The Selfish Gene in CatchyName’s Evil Hamlet

The Shakespearean play can be a big problem for the community theatre.  The grand sweep of the argument of the play can be difficult to display on the small stage and while the author’s frequent digressions contribute to the illustration of truth, beauty, and goodness in Western Culture, the meanderings can be difficult to manage while preserving the big picture. 

CatchyName’s solution is to make each character the center of its own universe, focusing on the Self, the very idol of postmodern culture.  Each character tries to get its genes on the throne of Denmark and it is this focus that enables intensely sharp and original characters to emerge.  CatchyName’s production is a unique, non-traditional Shakespearean experience, at once entertaining and tragic, radical and ultimately subversive, faithful to the original text yet thoroughly contemporary in its presentation.  It is a production of substance, detail, and action as best befits the world's greatest tragedy. 

In the reduction of Hamlet to the postmodern personality, each character erupts from its greedy libidinal origin.  The tight focus works excellently well in the dungeon-like confines of the Stage Werx Theatre in San Francisco .  You can feel the claustrophobic prison of the narcissistic self. 

Cheated of his inheritance, Hamlet tries to split Gertrude and Claudius and deny conception of their child.  Ophelia, her stunning beauty in full blossom, conspires with her father to become queen, pushing the popular but dissipated Laertes out of the nest.  Gertrude works to deny the family of Polonius the opportunity of royalty.  Gertrude and Claudius smile at the death of Ophelia while the angst-ridden Laertes lurks for his opportunity.  The Ghost wants his son on the throne and only Horatio, the distant outsider, can afford to relax and to wait.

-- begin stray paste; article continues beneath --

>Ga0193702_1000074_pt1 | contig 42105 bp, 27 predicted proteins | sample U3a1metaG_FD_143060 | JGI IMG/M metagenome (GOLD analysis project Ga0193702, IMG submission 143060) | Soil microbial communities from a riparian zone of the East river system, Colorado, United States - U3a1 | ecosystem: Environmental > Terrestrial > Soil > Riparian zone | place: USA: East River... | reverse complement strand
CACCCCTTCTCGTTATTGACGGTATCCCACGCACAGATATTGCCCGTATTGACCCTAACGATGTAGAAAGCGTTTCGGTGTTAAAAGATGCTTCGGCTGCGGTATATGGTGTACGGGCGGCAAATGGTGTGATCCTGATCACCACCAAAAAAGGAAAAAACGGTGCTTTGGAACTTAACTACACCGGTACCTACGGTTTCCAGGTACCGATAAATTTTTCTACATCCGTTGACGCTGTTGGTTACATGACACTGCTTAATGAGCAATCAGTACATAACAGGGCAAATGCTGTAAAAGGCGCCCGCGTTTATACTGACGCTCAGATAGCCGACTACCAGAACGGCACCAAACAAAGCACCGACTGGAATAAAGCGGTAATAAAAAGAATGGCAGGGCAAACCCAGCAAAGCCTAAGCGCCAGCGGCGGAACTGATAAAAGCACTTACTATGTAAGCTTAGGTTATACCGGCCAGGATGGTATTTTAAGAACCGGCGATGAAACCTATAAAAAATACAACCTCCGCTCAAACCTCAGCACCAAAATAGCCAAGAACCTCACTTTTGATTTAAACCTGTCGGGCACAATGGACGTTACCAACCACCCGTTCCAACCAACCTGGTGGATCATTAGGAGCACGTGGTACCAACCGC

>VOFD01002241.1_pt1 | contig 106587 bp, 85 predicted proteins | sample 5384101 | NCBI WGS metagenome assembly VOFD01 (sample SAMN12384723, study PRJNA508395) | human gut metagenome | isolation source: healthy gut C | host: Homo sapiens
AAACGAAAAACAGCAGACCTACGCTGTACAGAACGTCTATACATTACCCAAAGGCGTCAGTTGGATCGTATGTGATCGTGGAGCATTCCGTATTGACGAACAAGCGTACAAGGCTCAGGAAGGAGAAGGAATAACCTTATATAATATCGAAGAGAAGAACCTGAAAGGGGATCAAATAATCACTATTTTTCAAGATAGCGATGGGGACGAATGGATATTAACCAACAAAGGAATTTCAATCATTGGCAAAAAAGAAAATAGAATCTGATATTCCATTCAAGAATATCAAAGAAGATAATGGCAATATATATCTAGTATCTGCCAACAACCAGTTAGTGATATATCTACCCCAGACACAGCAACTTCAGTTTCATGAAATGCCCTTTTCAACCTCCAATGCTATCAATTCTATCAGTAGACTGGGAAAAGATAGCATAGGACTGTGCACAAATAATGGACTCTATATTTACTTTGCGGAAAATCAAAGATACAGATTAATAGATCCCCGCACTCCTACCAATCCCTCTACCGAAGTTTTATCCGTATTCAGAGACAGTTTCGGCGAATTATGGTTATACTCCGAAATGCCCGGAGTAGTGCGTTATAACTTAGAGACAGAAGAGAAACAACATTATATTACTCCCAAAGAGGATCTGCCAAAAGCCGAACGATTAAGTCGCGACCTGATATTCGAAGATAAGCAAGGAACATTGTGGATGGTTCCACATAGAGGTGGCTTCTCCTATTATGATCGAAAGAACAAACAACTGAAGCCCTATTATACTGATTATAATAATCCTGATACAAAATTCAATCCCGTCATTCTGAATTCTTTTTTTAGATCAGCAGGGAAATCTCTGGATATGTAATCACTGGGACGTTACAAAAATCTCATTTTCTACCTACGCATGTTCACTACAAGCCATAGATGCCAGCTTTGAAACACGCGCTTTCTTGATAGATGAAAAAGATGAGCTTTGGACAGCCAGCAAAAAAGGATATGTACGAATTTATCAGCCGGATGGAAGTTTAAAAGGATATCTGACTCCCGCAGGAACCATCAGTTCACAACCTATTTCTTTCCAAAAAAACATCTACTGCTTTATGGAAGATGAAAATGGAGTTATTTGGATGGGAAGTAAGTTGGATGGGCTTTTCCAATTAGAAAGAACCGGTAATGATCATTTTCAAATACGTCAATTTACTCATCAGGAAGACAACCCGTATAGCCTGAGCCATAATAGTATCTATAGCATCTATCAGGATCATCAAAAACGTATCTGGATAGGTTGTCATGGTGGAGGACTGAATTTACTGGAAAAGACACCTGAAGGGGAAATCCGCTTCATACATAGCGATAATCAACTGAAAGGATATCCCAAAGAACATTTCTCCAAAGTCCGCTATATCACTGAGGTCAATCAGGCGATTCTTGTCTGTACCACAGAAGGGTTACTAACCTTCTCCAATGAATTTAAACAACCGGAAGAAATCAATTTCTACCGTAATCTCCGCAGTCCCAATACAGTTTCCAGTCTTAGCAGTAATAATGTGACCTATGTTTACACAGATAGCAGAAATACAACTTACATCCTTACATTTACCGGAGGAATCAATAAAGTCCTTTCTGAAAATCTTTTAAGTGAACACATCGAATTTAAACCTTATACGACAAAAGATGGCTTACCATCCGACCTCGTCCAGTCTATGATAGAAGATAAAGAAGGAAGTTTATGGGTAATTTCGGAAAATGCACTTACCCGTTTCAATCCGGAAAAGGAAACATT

As in all of Shakespeare’s plays, against the backdrop of struggle, each character displays its humanity in brief moments of sincere confession. 

And the biggest solution CatchyName has brought to the small stage is their excellent cast under the able directorship of Irving Schulman.  They will have trouble hanging on to Alexia Lodde, as she attracts LOTS of attention.  Ophelia is usually played as obedient, weepy, and falling apart.  Alexia’s portrayal is simultaneously fresh, defiant, sexy, big-city dangerous, and tragic, qualities that I have never seen before in this part. 

Charlotte Brockman’s Gertrude is a sharp and ironic study in narcissism.  Self-contained, self-centered, and self-interested, her Gertrude is a completely new interpretation of the part and her body language and obsessions are a great pleasure to watch.  Charlotte Brockman is an exquisitely consummate actress. 

Alex Plant tries to keep the lid on his portrayal of angst-ridden Laertes, fulminating out of the inner core of his being and rises to meet the circumstances, creating a unique portrayal of a dangerous young man burdened with ambition and conscience. 

Matt Ingle plays a young, powerful, vengeful, and cunning young man with the gift of eloquence and the time to display it.  It is a great pleasure to hear William Shakespeare's words spoken clearly and to discover the hidden corners of his language. 

By recentering the play on the individual, CatchyName has enabled the actors to build brilliantly original characters that have never before been seen on stage. 

CatchyName’s many experiences in the San Francisco Fringe Festival has trained the company in the production of concise, graphic, and fast-moving action.  Hamlet is a triumph of community theatre.  It undermines the conventions of Shakespearean theatre, delights the audiences, and outrages some critics.  This is good news indeed. 

Evil Hamlet plays until April 25th, 2009.  They will publish a video.  Check it out for yourself at

Jim Strope